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Saturday, May 11, 2013

Concert Review: The Motor City Comet

The Detroit Symphony Orchestra plays four Ives symphonies.
by Paul J. Pelkonen
The perihelion of Halley's Comet inspired Charles Ives' Symphony No. 4.
Of all the orchestras scheduled for this year’s Spring For Music festival at Carnegie Hall, none generated more anticipation than the Detroit Symphony Orchestra. These two concerts mark the ensemble’s first return to the historic venue in 17 years, and its first visit under the leadership of its music director Leonard Slatkin.

For Friday night’s concert, Mr. Slatkin assembled a bold program: a complete cycle of the four numbered symphonies of American iconoclast Charles Ives. Ives is revered among American composers. He was a fearless experimenter who combined unique ideas about tonality and rhythm to create sonic slices of everyday life, anchored by military percussion, patriotic songs and spirituals. These four symphonies a  trace a complete musical evolution, spanning just eighteen years.

The program began with the Symphony No. 1, a work that also served as the 20-year-old Ives’ graduation project at Yale. This 50-minute work bears the stamp of 19th century romanticism, although it is constructed with an innovative tonal sensibility. (The first movement goes through eight key changes.) The slow second movement, with its Dvořák-like English horn solo was played with sensuous beauty, with the low string creating orgiastic waves of sound. An elegant waltz and stirring finale followed, a picture of formal construction that would have pleased Brahms.

Although Ives chose a formal, conservative four-movement structure for his First, the Second is the work where he began to find his true voice. He did so through a bewildering set of leitmotivs and quotations, drawn from folk songs and hymns along with direct references to the work of Wagner and Tchaikovsky. This work, with its bold experiments in sonic textures, premiered in 1951 (under the baton of Leonard Bernstein) but was finished 35 years before. It is this composer's best-loved and most played symphony.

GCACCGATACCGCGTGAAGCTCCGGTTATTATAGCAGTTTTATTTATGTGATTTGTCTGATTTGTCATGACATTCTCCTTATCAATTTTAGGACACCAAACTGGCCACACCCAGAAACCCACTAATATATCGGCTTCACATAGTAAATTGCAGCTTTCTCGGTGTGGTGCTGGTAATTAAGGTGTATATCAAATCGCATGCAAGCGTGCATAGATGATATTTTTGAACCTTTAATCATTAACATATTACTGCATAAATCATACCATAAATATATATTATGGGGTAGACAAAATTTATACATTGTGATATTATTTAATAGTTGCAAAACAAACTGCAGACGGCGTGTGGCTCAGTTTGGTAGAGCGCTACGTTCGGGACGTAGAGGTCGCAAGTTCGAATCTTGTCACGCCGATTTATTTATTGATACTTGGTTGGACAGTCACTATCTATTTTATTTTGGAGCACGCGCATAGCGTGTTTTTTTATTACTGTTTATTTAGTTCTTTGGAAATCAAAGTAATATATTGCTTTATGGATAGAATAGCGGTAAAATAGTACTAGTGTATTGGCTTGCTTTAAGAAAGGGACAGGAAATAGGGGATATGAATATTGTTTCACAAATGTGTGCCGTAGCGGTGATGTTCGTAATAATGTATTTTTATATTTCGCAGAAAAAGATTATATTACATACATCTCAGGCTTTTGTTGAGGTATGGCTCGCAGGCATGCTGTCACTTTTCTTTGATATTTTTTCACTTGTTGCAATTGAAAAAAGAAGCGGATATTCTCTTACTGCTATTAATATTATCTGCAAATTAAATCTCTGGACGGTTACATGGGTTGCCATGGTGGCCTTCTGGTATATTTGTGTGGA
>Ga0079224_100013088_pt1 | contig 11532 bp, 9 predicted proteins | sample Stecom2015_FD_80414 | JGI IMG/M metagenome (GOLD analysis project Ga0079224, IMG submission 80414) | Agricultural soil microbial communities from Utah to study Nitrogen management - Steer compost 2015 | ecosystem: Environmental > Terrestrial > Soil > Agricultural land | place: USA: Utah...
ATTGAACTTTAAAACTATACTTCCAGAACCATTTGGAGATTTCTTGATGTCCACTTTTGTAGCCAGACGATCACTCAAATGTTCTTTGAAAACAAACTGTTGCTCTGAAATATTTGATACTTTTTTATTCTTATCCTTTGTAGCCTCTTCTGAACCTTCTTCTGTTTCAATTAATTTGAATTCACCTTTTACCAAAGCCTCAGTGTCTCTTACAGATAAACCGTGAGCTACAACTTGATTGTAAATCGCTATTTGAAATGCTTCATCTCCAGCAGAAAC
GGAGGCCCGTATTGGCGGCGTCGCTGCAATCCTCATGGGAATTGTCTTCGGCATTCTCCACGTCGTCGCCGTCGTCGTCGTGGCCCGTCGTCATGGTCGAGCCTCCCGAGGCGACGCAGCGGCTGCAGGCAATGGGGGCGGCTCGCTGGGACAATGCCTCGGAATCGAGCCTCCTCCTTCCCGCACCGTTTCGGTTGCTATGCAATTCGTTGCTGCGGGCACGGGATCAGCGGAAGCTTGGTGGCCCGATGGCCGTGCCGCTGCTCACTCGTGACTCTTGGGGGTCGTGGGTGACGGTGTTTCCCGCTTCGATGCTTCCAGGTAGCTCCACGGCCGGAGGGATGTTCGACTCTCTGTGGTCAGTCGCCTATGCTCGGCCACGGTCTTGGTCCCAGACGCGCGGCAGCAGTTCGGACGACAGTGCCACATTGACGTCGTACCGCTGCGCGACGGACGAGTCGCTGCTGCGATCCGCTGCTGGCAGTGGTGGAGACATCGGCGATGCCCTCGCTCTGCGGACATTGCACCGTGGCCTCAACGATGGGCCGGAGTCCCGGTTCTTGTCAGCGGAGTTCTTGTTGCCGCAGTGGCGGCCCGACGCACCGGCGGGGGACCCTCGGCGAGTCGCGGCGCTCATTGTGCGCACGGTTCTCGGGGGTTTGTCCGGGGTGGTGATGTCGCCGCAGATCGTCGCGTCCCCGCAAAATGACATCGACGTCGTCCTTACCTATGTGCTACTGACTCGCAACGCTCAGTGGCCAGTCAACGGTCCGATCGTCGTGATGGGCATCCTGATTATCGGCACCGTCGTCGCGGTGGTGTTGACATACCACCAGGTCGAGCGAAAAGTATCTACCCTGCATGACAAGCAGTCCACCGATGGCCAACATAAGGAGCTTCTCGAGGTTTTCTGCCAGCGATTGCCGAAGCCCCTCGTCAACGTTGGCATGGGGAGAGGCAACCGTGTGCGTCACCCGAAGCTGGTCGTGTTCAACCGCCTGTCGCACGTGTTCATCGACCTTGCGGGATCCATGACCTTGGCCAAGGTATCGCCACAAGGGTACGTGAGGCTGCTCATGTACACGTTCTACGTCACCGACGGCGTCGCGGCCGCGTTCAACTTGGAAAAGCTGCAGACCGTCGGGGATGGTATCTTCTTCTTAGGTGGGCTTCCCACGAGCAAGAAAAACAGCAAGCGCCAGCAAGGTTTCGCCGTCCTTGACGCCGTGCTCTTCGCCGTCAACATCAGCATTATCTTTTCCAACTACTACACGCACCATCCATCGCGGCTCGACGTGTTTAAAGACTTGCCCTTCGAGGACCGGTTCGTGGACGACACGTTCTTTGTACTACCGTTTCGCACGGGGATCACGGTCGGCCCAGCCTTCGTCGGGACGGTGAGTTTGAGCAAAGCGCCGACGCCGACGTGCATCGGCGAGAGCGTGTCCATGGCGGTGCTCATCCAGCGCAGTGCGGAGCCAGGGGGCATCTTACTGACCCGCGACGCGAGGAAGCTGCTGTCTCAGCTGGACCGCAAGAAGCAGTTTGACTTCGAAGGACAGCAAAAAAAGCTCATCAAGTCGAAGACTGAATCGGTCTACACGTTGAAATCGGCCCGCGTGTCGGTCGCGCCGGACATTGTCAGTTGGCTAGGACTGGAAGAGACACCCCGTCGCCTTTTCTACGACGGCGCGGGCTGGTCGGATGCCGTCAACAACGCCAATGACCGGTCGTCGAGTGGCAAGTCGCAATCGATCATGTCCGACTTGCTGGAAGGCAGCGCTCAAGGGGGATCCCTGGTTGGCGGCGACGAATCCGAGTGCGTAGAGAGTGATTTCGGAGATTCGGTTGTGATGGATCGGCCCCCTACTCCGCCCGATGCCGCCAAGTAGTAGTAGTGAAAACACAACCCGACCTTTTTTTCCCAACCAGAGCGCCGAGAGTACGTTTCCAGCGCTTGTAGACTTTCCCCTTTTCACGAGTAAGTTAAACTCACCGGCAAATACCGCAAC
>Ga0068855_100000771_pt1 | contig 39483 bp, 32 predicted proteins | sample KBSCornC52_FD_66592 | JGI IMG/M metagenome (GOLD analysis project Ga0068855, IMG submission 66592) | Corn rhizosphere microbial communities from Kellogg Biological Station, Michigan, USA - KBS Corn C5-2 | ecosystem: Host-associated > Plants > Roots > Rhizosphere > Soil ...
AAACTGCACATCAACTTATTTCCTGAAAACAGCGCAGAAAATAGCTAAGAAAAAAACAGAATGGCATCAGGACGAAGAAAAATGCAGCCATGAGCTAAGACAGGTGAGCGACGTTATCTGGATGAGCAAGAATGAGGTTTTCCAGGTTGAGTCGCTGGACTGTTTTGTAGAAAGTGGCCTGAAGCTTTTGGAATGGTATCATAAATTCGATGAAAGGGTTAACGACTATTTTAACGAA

This is Ives the gleeful rule-breaker, unafraid to let a fresh musical idea interrupt a still developing theme. He  cheerfully juxtaposes familiar ideas to create new collage-like sounds. For example, the first movement featuresa few bars of the Meistersinger overture, colliding with the dotted rhythms of Beethoven’s Fifth and the cheerful romp of "Turkey in the Straw." The climactic finale included a standing quotation of “Columbia! Gem of the Ocean”, blasted by the trombones over a churning orchestral sea. This was the sound of a mature composer who knew exactly what he was doing. The five movements, climaxing in a brief blast of an atonal eleven-pitch chord, were conducted with gusto by Mr. Slatkin.

The second half of the evening was shorter, brimming with bold musical ideas that continued to challenge the listener. The Third Symphony (titled “The Camp Meeting”) is a profound, deeply spiritual work, evoking the simple gifts of New England church services with a shifting, chromatic tonality that is strange at first but oddly satisfying. The final movement ends with a delicate peal of offstage bells, the sound of a sunny Sunday morning with an innocence that, in the hand of a lesser composer would be mere naïveté.

Before performing the Fourth Symphony, Mr. Slatkin said a few words. He recounted his experience at the work's 1965 premiere (at Carnegie Hall, with Leopold Stokowski conducting the American Symphony Orchestra.) He then offered several musical examples, demonstrating how the unique, chaotic sound of this symphony comes from the huge orchestra playing several of Ives' trademark folk-tunes at the same time.

The Fourth Symphony was inspired by the visit of Halley's Comet in 1910. Ives broke new ground again, creating unearthly textures in the opening movement that were accompanied by an onstage chorus (the UMS Choral Union Chamber Singers) singing a hymn and an offstage group of violins and reeds.  Sections of the huge orchestra do combat in the second movement, a deliberate evocation of chaos caused by two conductors working at once. (Mr. Slatkin was assisted by Teddy Abrams.) The third is a formal fugue for strings and organ, built up and expanded from an idea from an early Ives string quartet.

All this is preparation for the finale, where the sonic boom of the second movement is contrasted with the work's quieter ideas. The chorus returns, singing a radiant, wordless wash of sound, supported by the woodwinds, strings and horns. The finale of the work is a fading offstage percussion ensemble, dwindling at last into silence. As Mr. Slatkin put his arms down, the red hankies whirled and waved from the house. The orchestra responded. The applause was deafening, the sort of noise and chaos that might have shown up on staff paper had Ives written a Fifth Symphony.

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